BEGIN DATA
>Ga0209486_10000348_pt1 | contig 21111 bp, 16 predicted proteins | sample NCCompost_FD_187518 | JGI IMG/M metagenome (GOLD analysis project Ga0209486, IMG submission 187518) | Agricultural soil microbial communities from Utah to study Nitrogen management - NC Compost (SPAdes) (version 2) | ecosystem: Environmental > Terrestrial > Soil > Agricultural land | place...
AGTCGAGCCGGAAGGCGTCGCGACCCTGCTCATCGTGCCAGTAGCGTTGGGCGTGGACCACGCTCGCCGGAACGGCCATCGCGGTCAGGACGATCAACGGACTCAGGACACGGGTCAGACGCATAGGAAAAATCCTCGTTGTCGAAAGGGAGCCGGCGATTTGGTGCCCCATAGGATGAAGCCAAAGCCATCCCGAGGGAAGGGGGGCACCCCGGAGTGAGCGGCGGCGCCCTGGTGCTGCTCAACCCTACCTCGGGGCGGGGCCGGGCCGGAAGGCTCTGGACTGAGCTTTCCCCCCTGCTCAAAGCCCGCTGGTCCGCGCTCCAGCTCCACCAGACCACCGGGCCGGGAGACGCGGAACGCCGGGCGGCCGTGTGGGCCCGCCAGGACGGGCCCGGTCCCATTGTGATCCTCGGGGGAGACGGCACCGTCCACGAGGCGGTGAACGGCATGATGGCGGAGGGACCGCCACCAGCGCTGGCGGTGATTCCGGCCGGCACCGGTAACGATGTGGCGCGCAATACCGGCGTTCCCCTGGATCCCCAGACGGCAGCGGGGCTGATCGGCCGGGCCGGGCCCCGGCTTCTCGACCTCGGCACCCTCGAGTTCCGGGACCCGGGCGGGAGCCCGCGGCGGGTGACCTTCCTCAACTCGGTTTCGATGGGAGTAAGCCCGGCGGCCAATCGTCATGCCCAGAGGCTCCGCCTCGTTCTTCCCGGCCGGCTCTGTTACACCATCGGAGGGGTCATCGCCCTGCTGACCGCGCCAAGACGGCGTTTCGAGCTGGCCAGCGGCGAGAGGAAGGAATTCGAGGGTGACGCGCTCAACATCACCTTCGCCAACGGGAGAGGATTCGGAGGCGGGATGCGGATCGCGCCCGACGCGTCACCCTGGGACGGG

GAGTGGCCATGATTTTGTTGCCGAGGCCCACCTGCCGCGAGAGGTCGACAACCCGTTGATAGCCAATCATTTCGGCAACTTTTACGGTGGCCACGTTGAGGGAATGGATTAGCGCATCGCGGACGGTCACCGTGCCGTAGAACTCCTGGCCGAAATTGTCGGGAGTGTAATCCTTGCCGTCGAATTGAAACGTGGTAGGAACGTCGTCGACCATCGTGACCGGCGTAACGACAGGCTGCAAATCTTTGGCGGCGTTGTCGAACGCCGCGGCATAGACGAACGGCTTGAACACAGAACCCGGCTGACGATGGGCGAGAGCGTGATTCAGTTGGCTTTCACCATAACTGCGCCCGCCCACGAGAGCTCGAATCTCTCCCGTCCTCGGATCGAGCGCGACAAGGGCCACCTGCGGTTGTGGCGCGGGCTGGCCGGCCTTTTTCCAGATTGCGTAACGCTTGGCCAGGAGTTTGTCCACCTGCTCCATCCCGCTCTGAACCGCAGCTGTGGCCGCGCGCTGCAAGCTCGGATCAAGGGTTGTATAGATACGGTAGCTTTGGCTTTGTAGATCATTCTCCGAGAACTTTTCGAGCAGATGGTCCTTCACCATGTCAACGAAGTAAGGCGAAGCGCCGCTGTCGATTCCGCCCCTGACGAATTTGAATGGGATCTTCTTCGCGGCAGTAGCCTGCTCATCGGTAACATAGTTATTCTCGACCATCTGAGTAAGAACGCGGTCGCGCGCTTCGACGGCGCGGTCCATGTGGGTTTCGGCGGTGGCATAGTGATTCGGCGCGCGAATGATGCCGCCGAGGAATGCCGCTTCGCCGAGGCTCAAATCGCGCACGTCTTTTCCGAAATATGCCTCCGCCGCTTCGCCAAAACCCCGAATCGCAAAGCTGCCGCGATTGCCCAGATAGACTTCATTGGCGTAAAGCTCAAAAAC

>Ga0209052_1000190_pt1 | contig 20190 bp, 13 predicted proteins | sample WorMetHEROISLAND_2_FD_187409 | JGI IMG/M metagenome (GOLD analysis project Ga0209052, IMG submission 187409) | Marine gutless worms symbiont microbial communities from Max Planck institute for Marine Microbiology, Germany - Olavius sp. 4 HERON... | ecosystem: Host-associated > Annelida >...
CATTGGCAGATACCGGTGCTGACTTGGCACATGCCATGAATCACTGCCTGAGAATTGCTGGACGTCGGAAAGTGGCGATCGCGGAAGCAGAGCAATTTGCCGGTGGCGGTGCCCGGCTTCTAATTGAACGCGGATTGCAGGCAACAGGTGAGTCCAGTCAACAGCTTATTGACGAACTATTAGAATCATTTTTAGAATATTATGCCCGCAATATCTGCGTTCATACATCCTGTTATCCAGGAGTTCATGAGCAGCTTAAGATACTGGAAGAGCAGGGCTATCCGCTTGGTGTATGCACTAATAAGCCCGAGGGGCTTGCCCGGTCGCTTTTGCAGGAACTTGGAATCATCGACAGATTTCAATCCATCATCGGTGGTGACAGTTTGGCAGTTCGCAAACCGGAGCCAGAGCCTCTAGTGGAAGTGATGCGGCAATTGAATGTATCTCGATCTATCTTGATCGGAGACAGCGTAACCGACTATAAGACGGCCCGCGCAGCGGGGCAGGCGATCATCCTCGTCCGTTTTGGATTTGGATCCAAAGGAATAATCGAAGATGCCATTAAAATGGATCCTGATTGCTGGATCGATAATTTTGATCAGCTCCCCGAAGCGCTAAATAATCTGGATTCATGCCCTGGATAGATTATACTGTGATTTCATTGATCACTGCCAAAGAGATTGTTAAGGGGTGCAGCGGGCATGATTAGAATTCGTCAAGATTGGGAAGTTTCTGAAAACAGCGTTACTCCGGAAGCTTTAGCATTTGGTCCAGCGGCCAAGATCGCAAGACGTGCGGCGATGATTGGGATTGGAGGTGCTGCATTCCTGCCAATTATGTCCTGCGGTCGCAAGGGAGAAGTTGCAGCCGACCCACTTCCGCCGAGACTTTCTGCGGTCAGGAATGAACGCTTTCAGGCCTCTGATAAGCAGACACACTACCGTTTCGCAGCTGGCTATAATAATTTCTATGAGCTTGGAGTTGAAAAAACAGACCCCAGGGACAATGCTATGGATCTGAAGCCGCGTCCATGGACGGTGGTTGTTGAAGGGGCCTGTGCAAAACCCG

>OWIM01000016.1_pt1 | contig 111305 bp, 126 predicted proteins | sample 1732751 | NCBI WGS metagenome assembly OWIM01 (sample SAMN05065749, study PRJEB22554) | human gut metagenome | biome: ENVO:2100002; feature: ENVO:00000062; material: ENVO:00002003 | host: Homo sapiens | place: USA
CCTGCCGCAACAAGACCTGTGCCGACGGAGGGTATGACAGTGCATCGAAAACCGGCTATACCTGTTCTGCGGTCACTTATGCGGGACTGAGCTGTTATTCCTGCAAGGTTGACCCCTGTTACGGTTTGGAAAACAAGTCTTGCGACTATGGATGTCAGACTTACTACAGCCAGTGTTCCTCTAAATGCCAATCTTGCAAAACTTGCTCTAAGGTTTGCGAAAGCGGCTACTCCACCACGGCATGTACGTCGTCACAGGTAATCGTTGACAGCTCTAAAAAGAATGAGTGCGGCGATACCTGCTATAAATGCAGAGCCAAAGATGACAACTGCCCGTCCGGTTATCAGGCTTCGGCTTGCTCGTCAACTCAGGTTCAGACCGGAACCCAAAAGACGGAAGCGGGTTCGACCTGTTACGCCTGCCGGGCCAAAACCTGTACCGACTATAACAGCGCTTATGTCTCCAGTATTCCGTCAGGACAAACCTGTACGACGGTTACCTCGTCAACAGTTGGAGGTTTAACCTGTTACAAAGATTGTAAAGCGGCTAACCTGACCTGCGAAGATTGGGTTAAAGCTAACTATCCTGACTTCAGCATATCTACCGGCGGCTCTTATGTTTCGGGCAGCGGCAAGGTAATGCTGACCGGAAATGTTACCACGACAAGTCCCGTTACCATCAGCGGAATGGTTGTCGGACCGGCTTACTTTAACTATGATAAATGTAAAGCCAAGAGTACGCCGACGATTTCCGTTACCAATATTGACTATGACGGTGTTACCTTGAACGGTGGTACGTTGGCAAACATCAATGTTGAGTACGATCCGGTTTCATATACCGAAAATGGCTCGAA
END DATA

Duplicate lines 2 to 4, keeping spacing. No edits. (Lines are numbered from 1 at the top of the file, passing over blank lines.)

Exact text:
AGTCGAGCCGGAAGGCGTCGCGACCCTGCTCATCGTGCCAGTAGCGTTGGGCGTGGACCACGCTCGCCGGAACGGCCATCGCGGTCAGGACGATCAACGGACTCAGGACACGGGTCAGACGCATAGGAAAAATCCTCGTTGTCGAAAGGGAGCCGGCGATTTGGTGCCCCATAGGATGAAGCCAAAGCCATCCCGAGGGAAGGGGGGCACCCCGGAGTGAGCGGCGGCGCCCTGGTGCTGCTCAACCCTACCTCGGGGCGGGGCCGGGCCGGAAGGCTCTGGACTGAGCTTTCCCCCCTGCTCAAAGCCCGCTGGTCCGCGCTCCAGCTCCACCAGACCACCGGGCCGGGAGACGCGGAACGCCGGGCGGCCGTGTGGGCCCGCCAGGACGGGCCCGGTCCCATTGTGATCCTCGGGGGAGACGGCACCGTCCACGAGGCGGTGAACGGCATGATGGCGGAGGGACCGCCACCAGCGCTGGCGGTGATTCCGGCCGGCACCGGTAACGATGTGGCGCGCAATACCGGCGTTCCCCTGGATCCCCAGACGGCAGCGGGGCTGATCGGCCGGGCCGGGCCCCGGCTTCTCGACCTCGGCACCCTCGAGTTCCGGGACCCGGGCGGGAGCCCGCGGCGGGTGACCTTCCTCAACTCGGTTTCGATGGGAGTAAGCCCGGCGGCCAATCGTCATGCCCAGAGGCTCCGCCTCGTTCTTCCCGGCCGGCTCTGTTACACCATCGGAGGGGTCATCGCCCTGCTGACCGCGCCAAGACGGCGTTTCGAGCTGGCCAGCGGCGAGAGGAAGGAATTCGAGGGTGACGCGCTCAACATCACCTTCGCCAACGGGAGAGGATTCGGAGGCGGGATGCGGATCGCGCCCGACGCGTCACCCTGGGACGGG

GAGTGGCCATGATTTTGTTGCCGAGGCCCACCTGCCGCGAGAGGTCGACAACCCGTTGATAGCCAATCATTTCGGCAACTTTTACGGTGGCCACGTTGAGGGAATGGATTAGCGCATCGCGGACGGTCACCGTGCCGTAGAACTCCTGGCCGAAATTGTCGGGAGTGTAATCCTTGCCGTCGAATTGAAACGTGGTAGGAACGTCGTCGACCATCGTGACCGGCGTAACGACAGGCTGCAAATCTTTGGCGGCGTTGTCGAACGCCGCGGCATAGACGAACGGCTTGAACACAGAACCCGGCTGACGATGGGCGAGAGCGTGATTCAGTTGGCTTTCACCATAACTGCGCCCGCCCACGAGAGCTCGAATCTCTCCCGTCCTCGGATCGAGCGCGACAAGGGCCACCTGCGGTTGTGGCGCGGGCTGGCCGGCCTTTTTCCAGATTGCGTAACGCTTGGCCAGGAGTTTGTCCACCTGCTCCATCCCGCTCTGAACCGCAGCTGTGGCCGCGCGCTGCAAGCTCGGATCAAGGGTTGTATAGATACGGTAGCTTTGGCTTTGTAGATCATTCTCCGAGAACTTTTCGAGCAGATGGTCCTTCACCATGTCAACGAAGTAAGGCGAAGCGCCGCTGTCGATTCCGCCCCTGACGAATTTGAATGGGATCTTCTTCGCGGCAGTAGCCTGCTCATCGGTAACATAGTTATTCTCGACCATCTGAGTAAGAACGCGGTCGCGCGCTTCGACGGCGCGGTCCATGTGGGTTTCGGCGGTGGCATAGTGATTCGGCGCGCGAATGATGCCGCCGAGGAATGCCGCTTCGCCGAGGCTCAAATCGCGCACGTCTTTTCCGAAATATGCCTCCGCCGCTTCGCCAAAACCCCGAATCGCAAAGCTGCCGCGATTGCCCAGATAGACTTCATTGGCGTAAAGCTCAAAAAC

>Ga0209052_1000190_pt1 | contig 20190 bp, 13 predicted proteins | sample WorMetHEROISLAND_2_FD_187409 | JGI IMG/M metagenome (GOLD analysis project Ga0209052, IMG submission 187409) | Marine gutless worms symbiont microbial communities from Max Planck institute for Marine Microbiology, Germany - Olavius sp. 4 HERON... | ecosystem: Host-associated > Annelida >...